Mangorita Paradise

I just finished drinking my fifth cup of fresh made mango juice here in Cairo, Egypt 🇪🇬. Ever since the founders of Helm introduced me to the first cup, I cannot stop drinking it. The shawarma here is crispy and delicious 😋 as well.


I have loved getting to know Cairo, but it sure takes a lot of energy to live in this city. The streets are chaotic with every man fending for themselves. People are risking their lives every second gaging the distance of a car and how long it takes to dash out to the other side. Traffic lights 🚦 and pedestrian 🚶‍♀️ crosswalks are either nonexistent or might as well be nonexistent. Cairo seems to thrive on close-calls and honking. There won’t be a minute that goes by without you hearing somebody honking. When I was in a cab 🚕 a few days ago, there was non-stop honking for about three minutes. It was surreal. Traffic moves at a snails 🐌 pace during rush hour, but everybody still honks like there’s no tomorrow. If there’s no cars honking, then Cairo wouldn’t be Cairo.


I rode on the metro line here on the first day I arrived into the city. I rode from Sadat metro to El Maadi metro 🚇 station. It was a very inaccessible and very interesting ride. I don’t know if all the metro stations are that way, but there were no elevators, no ramps, no turnstiles wide enough that would fit a wheelchair, and there was a big step going into the train. It was interesting because I did not see a single foreigner in the train and I felt like I went back in time to the 1950s. Everyone was gawking at me and one person even asked to take a picture with me. The train was old and the people were dressed in tattered clothing. Some people were holding the tiny flip phones that I hadn’t seen since the early 2000s. It was an eye-opening experience, but one too exhausting to repeat.


The public buses are not any better. The bus driver almost didn’t let me inside the bus 🚌, but I read his refusal on his face and insisted. In addition to this hurdle, there are several steps going into the bus and then, once you are inside, your wheelchair does not fit in the aisles. There are definitely no space designated to wheelchair users or people who are blind. Although, I have seen a couple of blind locals meandering around. I don’t know how they navigate around in this loud and fast paced city. It is an admirable endeavor for sure.


I’ve mostly commuted around in this city by cabs. The Egyptian pound is very weak compared to the dollar so I haven’t minded being ripped off here, but with that said, I have been ripped off big time by local standards. I did not realize this until yesterday when a nice local informed me of it, but there is a meter inside every cab that you can request to be turned on once they start driving. Once they do that, the fare is really cheap, too cheap for my liking. There is a lot of poverty here. There is a desperateness to these people that just makes my heart ache. Nobody should have to endure this kind of poverty. Allow me to go on a tangent and share a vivid example from a couple of days ago. I bought three little shawarma the other day because I wanted to try one of each type. I was eating one of them right outside Felfela, the restaurant where I bought them, and people watching when I saw a woman with two seven or eight years old boys. There was some dirt on the women’s niqab that made me think she was a beggar. When the boys ran off, I offered the woman one of my shawarma. She took it with a smile. When the boys came back, they saw the woman’s shawarma. Perhaps the woman pointed towards my direction, but suddenly one of the boys ran towards me and I gave him the other shawarma. When I turned around to look again, they had all disappeared from my sight.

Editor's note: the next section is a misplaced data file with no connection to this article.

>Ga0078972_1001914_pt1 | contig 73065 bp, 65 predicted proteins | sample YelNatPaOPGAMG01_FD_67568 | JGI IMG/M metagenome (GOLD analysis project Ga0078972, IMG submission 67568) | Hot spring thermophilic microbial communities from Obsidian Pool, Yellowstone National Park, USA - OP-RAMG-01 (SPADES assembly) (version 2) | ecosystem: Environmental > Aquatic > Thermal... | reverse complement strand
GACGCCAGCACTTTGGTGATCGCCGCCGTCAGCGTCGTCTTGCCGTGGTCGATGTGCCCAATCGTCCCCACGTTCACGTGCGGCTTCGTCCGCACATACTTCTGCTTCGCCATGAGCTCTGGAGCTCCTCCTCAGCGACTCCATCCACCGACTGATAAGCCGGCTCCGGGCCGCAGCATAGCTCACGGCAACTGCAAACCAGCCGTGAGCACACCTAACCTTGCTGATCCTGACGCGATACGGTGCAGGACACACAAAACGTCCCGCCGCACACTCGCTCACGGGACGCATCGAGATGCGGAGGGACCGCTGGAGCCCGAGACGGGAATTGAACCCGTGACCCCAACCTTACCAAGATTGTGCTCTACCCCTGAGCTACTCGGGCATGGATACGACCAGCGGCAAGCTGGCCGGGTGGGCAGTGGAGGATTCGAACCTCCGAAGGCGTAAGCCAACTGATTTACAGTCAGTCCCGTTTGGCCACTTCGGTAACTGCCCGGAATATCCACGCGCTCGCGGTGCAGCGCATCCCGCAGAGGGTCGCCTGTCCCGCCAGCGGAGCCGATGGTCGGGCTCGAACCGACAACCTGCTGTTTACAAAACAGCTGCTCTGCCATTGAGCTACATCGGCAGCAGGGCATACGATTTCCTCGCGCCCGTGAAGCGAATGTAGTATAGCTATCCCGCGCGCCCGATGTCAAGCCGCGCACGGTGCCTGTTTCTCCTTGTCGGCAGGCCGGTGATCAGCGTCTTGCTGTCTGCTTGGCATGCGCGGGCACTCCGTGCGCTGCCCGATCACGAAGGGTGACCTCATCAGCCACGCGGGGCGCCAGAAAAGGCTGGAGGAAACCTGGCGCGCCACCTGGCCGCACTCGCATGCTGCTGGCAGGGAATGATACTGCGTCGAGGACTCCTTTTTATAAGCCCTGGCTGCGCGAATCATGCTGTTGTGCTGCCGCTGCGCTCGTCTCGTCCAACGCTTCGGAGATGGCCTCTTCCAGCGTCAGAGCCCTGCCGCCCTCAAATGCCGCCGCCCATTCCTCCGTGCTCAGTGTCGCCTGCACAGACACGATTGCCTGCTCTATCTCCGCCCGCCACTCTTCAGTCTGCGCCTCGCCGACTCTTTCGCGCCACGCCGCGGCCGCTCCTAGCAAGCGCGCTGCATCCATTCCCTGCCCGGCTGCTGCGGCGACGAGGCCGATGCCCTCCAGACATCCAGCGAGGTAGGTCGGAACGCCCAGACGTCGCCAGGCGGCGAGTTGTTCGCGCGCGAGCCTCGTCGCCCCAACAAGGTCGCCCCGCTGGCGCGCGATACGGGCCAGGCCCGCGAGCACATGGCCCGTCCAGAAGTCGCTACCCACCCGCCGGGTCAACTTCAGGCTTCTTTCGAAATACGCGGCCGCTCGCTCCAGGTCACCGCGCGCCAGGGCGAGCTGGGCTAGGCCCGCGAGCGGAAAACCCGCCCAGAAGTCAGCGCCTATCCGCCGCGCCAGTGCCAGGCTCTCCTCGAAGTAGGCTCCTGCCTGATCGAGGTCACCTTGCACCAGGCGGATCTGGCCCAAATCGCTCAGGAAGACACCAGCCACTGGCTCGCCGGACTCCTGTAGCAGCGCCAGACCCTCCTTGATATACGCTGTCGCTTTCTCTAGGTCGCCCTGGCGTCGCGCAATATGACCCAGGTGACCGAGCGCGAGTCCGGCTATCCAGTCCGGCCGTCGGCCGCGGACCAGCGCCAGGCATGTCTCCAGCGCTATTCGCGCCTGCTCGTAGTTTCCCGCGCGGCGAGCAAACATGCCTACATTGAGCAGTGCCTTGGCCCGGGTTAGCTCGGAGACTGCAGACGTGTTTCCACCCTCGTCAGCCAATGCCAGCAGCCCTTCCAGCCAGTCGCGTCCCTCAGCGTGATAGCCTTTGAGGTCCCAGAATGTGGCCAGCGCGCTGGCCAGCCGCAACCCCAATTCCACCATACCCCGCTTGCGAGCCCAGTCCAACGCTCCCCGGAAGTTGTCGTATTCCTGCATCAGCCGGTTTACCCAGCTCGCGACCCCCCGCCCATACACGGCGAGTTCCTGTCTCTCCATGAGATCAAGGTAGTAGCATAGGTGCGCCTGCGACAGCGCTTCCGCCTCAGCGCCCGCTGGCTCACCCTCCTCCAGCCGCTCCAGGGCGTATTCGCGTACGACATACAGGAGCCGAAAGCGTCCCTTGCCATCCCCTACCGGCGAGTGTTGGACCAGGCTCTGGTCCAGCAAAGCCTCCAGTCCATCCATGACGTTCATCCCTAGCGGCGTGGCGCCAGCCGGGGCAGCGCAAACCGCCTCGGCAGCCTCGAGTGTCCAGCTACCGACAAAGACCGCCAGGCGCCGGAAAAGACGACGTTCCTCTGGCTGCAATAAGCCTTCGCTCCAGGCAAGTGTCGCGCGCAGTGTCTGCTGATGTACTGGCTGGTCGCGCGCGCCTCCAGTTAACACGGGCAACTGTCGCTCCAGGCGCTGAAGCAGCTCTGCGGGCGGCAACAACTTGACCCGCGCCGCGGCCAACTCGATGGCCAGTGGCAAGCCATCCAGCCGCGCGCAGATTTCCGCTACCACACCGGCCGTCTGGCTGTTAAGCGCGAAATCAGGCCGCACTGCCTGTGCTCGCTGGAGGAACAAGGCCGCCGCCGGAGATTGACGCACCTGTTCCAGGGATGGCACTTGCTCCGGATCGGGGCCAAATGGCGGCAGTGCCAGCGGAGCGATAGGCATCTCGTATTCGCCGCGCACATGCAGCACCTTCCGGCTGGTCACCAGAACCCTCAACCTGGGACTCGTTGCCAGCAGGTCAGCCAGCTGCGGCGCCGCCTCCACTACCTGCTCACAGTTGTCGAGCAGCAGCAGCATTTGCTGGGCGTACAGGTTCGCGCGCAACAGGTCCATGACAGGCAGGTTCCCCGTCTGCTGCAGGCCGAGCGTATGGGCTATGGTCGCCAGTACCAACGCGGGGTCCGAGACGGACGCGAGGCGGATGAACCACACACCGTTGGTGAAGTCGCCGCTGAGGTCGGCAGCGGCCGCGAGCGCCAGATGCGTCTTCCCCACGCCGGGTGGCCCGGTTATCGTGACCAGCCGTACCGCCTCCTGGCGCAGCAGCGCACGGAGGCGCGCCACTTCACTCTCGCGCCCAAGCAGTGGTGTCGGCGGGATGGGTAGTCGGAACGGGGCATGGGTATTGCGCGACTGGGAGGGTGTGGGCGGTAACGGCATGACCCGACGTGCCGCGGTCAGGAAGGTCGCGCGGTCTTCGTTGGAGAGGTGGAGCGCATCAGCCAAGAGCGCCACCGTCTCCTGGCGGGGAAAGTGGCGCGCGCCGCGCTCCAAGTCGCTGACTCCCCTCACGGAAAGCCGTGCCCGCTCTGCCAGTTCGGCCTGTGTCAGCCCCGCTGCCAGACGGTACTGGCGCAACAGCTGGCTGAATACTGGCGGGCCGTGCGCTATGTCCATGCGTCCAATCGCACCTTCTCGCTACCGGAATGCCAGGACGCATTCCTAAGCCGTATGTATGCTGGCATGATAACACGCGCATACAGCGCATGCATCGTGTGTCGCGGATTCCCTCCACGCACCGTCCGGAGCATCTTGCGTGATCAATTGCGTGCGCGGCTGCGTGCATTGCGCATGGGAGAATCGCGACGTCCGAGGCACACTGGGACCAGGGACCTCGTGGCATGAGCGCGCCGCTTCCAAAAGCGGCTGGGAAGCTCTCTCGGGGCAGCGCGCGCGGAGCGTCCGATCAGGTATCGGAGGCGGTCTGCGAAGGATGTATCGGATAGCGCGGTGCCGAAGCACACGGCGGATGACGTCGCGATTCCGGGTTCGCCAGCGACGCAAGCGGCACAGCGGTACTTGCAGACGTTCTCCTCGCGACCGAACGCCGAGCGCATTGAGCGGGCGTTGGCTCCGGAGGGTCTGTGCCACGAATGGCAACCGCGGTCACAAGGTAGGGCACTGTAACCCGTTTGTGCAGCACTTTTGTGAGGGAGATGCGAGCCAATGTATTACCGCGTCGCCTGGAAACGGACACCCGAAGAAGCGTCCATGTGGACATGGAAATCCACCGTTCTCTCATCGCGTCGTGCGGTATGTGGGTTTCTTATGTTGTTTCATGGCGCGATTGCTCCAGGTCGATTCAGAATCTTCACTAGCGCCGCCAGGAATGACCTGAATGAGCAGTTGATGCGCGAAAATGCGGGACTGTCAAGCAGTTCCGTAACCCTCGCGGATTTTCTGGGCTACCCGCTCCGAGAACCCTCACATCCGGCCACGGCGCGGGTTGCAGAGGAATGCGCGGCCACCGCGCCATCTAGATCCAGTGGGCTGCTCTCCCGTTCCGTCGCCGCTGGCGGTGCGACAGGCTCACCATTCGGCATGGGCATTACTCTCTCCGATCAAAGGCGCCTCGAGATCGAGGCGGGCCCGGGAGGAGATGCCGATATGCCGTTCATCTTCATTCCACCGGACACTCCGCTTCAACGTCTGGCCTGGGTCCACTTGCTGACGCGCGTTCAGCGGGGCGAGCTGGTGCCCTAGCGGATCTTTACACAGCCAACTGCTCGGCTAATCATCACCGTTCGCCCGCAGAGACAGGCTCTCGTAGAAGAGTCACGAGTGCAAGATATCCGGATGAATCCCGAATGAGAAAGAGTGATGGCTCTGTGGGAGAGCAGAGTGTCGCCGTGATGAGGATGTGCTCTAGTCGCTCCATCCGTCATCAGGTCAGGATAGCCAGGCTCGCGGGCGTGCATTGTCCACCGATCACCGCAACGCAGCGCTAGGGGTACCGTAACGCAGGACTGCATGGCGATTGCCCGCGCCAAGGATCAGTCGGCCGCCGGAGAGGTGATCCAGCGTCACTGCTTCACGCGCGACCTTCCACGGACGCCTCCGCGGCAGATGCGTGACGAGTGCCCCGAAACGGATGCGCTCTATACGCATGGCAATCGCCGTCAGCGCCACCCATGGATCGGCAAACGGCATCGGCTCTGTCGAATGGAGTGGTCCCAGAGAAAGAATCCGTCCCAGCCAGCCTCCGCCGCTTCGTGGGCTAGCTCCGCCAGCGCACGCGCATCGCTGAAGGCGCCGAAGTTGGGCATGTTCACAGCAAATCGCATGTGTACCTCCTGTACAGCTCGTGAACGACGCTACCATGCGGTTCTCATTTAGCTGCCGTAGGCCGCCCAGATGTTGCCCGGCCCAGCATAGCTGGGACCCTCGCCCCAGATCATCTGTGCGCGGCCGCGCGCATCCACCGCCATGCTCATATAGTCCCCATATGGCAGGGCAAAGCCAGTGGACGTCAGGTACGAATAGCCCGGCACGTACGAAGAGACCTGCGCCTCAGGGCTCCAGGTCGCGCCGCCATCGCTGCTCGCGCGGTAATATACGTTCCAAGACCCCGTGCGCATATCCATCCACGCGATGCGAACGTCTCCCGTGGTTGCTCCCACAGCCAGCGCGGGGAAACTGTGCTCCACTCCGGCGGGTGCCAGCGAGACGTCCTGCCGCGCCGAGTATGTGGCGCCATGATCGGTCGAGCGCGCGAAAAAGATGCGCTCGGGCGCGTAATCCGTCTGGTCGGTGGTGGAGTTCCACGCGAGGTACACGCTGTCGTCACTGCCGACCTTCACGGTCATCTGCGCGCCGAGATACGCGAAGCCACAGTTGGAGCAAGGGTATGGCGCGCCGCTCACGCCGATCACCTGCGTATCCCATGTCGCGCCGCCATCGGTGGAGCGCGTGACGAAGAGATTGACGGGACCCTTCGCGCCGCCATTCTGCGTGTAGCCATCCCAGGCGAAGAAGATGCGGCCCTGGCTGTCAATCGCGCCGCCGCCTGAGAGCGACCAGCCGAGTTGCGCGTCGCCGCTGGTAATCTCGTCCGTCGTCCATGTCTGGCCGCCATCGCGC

You see these scenes all the time. Sometimes they are even more intense. I’ve had little boys run 🏃🏿 after me and that scares me. The locals usually intervene in that case and I am spared from a mob of little boys looking desperately at me, like I was their only thread to life itself. Anyways, this is all to say, if it doesn’t hurt you to pay a little more, then pay a little more. Life is not easy here. Everyone is scraping by just to fill their stomachs. But if you find that they are ripping you off too much, have them turn on their meter and perhaps provide them tip if you find the total to be too low for their efforts, because it most likely will be too low for tourists. Or you can always take Uber. My taxi fair yesterday was a little over 60 Egyptian pound but I gave him 100 Egyptian pound because 1) the guy agreed to turn on his meter when others refused, and 2) his clothes was so tattered and his car so smashed up, it was as if he just left a car crash site. His front window had so many cracks on it and the left side of his car looked like somebody rammed into him. Why I got into that car to begin with is beyond me. The guy even stopped to restart his car at one point. 😬 We were in the middle of a road, and I was thinking, oh no 🤦🏻‍♀️. What am I going to do inside a dead car? Luckily it started and I got out safely. When I gave the guy my 100 Egyptian pound, he had the silliest grin on his face. His sheepish smile made it all worth it. I hope his life was not as hard as his clothes and car showed.


Today is my last day in this city so I will write more later. There is so much I can say about this dusty, loud, busy, and resilient city, but let me be in it for a few more hours before I get on my flight. Salam Alaikum (peace be with you in Arabic). 🙏🏻

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